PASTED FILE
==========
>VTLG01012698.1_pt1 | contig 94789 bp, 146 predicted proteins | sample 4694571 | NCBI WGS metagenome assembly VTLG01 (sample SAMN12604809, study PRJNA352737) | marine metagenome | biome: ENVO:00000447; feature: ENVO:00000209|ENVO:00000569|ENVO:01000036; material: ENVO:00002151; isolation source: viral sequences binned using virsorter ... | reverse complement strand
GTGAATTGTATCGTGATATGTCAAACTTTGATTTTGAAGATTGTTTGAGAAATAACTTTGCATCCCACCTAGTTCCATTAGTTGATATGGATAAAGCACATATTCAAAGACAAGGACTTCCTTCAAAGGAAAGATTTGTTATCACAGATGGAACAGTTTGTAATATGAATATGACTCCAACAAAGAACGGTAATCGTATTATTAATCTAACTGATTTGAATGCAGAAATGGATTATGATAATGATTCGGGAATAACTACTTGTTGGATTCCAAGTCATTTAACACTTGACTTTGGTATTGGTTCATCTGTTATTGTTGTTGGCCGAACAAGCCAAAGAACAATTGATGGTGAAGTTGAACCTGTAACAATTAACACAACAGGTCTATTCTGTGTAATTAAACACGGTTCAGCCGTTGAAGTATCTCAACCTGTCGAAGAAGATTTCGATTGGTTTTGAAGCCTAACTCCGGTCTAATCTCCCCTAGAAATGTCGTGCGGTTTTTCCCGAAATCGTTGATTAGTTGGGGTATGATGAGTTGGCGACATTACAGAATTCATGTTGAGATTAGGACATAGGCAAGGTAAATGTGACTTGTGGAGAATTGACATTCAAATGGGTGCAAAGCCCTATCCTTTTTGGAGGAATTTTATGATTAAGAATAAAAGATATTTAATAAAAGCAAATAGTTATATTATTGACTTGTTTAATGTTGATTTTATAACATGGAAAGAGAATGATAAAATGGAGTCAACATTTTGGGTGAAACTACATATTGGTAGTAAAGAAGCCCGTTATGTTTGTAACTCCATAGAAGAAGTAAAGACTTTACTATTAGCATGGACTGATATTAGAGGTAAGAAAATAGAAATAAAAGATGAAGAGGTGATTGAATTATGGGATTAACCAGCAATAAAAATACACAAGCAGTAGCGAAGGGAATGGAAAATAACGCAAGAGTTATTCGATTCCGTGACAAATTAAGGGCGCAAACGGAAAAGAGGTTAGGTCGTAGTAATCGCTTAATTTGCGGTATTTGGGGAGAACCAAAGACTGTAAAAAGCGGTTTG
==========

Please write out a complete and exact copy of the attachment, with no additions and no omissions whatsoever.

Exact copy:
>VTLG01012698.1_pt1 | contig 94789 bp, 146 predicted proteins | sample 4694571 | NCBI WGS metagenome assembly VTLG01 (sample SAMN12604809, study PRJNA352737) | marine metagenome | biome: ENVO:00000447; feature: ENVO:00000209|ENVO:00000569|ENVO:01000036; material: ENVO:00002151; isolation source: viral sequences binned using virsorter ... | reverse complement strand
GTGAATTGTATCGTGATATGTCAAACTTTGATTTTGAAGATTGTTTGAGAAATAACTTTGCATCCCACCTAGTTCCATTAGTTGATATGGATAAAGCACATATTCAAAGACAAGGACTTCCTTCAAAGGAAAGATTTGTTATCACAGATGGAACAGTTTGTAATATGAATATGACTCCAACAAAGAACGGTAATCGTATTATTAATCTAACTGATTTGAATGCAGAAATGGATTATGATAATGATTCGGGAATAACTACTTGTTGGATTCCAAGTCATTTAACACTTGACTTTGGTATTGGTTCATCTGTTATTGTTGTTGGCCGAACAAGCCAAAGAACAATTGATGGTGAAGTTGAACCTGTAACAATTAACACAACAGGTCTATTCTGTGTAATTAAACACGGTTCAGCCGTTGAAGTATCTCAACCTGTCGAAGAAGATTTCGATTGGTTTTGAAGCCTAACTCCGGTCTAATCTCCCCTAGAAATGTCGTGCGGTTTTTCCCGAAATCGTTGATTAGTTGGGGTATGATGAGTTGGCGACATTACAGAATTCATGTTGAGATTAGGACATAGGCAAGGTAAATGTGACTTGTGGAGAATTGACATTCAAATGGGTGCAAAGCCCTATCCTTTTTGGAGGAATTTTATGATTAAGAATAAAAGATATTTAATAAAAGCAAATAGTTATATTATTGACTTGTTTAATGTTGATTTTATAACATGGAAAGAGAATGATAAAATGGAGTCAACATTTTGGGTGAAACTACATATTGGTAGTAAAGAAGCCCGTTATGTTTGTAACTCCATAGAAGAAGTAAAGACTTTACTATTAGCATGGACTGATATTAGAGGTAAGAAAATAGAAATAAAAGATGAAGAGGTGATTGAATTATGGGATTAACCAGCAATAAAAATACACAAGCAGTAGCGAAGGGAATGGAAAATAACGCAAGAGTTATTCGATTCCGTGACAAATTAAGGGCGCAAACGGAAAAGAGGTTAGGTCGTAGTAATCGCTTAATTTGCGGTATTTGGGGAGAACCAAAGACTGTAAAAAGCGGTTTG